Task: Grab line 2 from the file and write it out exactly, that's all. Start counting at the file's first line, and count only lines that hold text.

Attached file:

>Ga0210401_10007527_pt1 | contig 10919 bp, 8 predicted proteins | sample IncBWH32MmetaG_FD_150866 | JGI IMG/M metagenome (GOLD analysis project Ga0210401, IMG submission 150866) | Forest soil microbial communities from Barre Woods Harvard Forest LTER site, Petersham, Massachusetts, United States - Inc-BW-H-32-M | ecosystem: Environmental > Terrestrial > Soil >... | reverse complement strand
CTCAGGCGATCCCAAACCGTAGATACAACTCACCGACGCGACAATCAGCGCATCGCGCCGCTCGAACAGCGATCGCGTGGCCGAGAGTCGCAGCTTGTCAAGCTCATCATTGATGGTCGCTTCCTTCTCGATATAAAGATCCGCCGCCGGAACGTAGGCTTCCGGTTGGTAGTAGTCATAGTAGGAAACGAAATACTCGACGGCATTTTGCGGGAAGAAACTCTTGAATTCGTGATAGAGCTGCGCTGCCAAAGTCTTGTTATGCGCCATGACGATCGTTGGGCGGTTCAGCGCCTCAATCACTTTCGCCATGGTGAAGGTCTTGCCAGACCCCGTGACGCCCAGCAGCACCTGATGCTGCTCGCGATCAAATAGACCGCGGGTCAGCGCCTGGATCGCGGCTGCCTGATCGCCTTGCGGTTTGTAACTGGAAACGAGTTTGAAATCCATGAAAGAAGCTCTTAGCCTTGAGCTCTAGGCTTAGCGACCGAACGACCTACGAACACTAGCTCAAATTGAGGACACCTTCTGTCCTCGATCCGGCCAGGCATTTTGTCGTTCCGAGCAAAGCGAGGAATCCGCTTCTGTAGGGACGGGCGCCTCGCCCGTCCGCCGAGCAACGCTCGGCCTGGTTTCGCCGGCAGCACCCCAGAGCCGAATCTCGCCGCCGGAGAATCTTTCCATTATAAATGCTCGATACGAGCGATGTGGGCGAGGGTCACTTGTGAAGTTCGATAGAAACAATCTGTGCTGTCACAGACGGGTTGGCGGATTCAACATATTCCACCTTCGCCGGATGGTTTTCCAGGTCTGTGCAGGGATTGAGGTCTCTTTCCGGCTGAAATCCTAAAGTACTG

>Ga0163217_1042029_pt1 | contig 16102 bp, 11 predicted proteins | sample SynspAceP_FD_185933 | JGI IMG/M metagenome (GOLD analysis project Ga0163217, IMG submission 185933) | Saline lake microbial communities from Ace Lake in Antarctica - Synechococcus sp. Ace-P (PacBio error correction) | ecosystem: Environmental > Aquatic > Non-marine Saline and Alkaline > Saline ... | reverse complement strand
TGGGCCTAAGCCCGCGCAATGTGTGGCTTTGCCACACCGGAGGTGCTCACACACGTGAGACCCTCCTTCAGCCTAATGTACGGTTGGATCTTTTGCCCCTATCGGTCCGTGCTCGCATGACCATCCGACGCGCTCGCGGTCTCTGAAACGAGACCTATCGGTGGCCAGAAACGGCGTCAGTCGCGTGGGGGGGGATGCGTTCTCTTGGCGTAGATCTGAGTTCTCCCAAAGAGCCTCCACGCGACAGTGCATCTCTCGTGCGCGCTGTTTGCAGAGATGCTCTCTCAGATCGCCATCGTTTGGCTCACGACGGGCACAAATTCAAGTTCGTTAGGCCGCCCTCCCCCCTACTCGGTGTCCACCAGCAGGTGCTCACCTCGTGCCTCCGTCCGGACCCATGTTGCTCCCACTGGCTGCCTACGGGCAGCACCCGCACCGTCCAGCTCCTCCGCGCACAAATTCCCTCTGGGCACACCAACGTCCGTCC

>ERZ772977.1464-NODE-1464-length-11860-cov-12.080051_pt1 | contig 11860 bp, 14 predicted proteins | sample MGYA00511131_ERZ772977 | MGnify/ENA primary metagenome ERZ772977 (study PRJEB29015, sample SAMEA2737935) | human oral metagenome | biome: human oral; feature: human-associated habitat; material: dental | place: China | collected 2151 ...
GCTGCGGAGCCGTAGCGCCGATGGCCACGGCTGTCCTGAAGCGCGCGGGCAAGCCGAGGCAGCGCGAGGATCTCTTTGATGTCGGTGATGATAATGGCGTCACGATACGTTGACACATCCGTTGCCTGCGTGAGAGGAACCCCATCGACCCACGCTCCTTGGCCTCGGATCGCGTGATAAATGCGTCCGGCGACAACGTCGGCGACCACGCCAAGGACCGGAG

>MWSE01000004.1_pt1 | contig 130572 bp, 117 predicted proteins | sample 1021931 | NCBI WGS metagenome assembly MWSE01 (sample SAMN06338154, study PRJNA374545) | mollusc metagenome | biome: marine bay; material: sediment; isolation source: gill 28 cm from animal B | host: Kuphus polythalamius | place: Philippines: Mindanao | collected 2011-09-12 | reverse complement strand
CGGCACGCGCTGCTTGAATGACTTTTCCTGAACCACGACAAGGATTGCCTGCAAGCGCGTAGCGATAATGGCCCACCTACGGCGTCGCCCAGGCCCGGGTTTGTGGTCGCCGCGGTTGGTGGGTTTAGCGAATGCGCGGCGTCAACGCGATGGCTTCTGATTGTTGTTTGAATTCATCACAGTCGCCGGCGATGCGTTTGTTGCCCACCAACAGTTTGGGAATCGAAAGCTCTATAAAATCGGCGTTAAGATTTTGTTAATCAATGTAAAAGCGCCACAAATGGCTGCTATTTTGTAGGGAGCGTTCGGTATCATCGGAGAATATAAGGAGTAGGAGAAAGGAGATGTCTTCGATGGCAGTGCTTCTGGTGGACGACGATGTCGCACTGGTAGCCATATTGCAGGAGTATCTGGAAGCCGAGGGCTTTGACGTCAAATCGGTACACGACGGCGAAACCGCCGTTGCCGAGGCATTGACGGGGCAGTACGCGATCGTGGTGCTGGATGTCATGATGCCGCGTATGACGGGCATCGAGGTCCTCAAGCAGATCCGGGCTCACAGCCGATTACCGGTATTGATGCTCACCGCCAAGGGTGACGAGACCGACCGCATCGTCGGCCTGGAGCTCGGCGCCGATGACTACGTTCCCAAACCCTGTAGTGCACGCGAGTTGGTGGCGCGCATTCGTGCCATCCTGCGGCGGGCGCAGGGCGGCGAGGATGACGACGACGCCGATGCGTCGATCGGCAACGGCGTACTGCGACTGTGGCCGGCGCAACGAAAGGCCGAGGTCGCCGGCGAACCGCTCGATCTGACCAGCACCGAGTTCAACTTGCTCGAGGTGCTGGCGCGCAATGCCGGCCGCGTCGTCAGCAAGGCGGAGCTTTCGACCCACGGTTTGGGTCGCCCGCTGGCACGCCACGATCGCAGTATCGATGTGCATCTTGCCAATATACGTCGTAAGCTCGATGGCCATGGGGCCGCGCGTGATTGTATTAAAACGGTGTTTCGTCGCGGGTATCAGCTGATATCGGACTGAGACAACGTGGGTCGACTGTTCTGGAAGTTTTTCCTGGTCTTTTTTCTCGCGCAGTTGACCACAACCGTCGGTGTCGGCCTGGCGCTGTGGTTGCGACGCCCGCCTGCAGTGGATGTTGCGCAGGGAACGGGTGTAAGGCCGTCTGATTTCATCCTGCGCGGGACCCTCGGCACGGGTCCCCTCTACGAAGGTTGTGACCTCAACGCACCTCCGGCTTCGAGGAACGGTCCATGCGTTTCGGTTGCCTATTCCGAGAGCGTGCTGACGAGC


CTCAGGCGATCCCAAACCGTAGATACAACTCACCGACGCGACAATCAGCGCATCGCGCCGCTCGAACAGCGATCGCGTGGCCGAGAGTCGCAGCTTGTCAAGCTCATCATTGATGGTCGCTTCCTTCTCGATATAAAGATCCGCCGCCGGAACGTAGGCTTCCGGTTGGTAGTAGTCATAGTAGGAAACGAAATACTCGACGGCATTTTGCGGGAAGAAACTCTTGAATTCGTGATAGAGCTGCGCTGCCAAAGTCTTGTTATGCGCCATGACGATCGTTGGGCGGTTCAGCGCCTCAATCACTTTCGCCATGGTGAAGGTCTTGCCAGACCCCGTGACGCCCAGCAGCACCTGATGCTGCTCGCGATCAAATAGACCGCGGGTCAGCGCCTGGATCGCGGCTGCCTGATCGCCTTGCGGTTTGTAACTGGAAACGAGTTTGAAATCCATGAAAGAAGCTCTTAGCCTTGAGCTCTAGGCTTAGCGACCGAACGACCTACGAACACTAGCTCAAATTGAGGACACCTTCTGTCCTCGATCCGGCCAGGCATTTTGTCGTTCCGAGCAAAGCGAGGAATCCGCTTCTGTAGGGACGGGCGCCTCGCCCGTCCGCCGAGCAACGCTCGGCCTGGTTTCGCCGGCAGCACCCCAGAGCCGAATCTCGCCGCCGGAGAATCTTTCCATTATAAATGCTCGATACGAGCGATGTGGGCGAGGGTCACTTGTGAAGTTCGATAGAAACAATCTGTGCTGTCACAGACGGGTTGGCGGATTCAACATATTCCACCTTCGCCGGATGGTTTTCCAGGTCTGTGCAGGGATTGAGGTCTCTTTCCGGCTGAAATCCTAAAGTACTG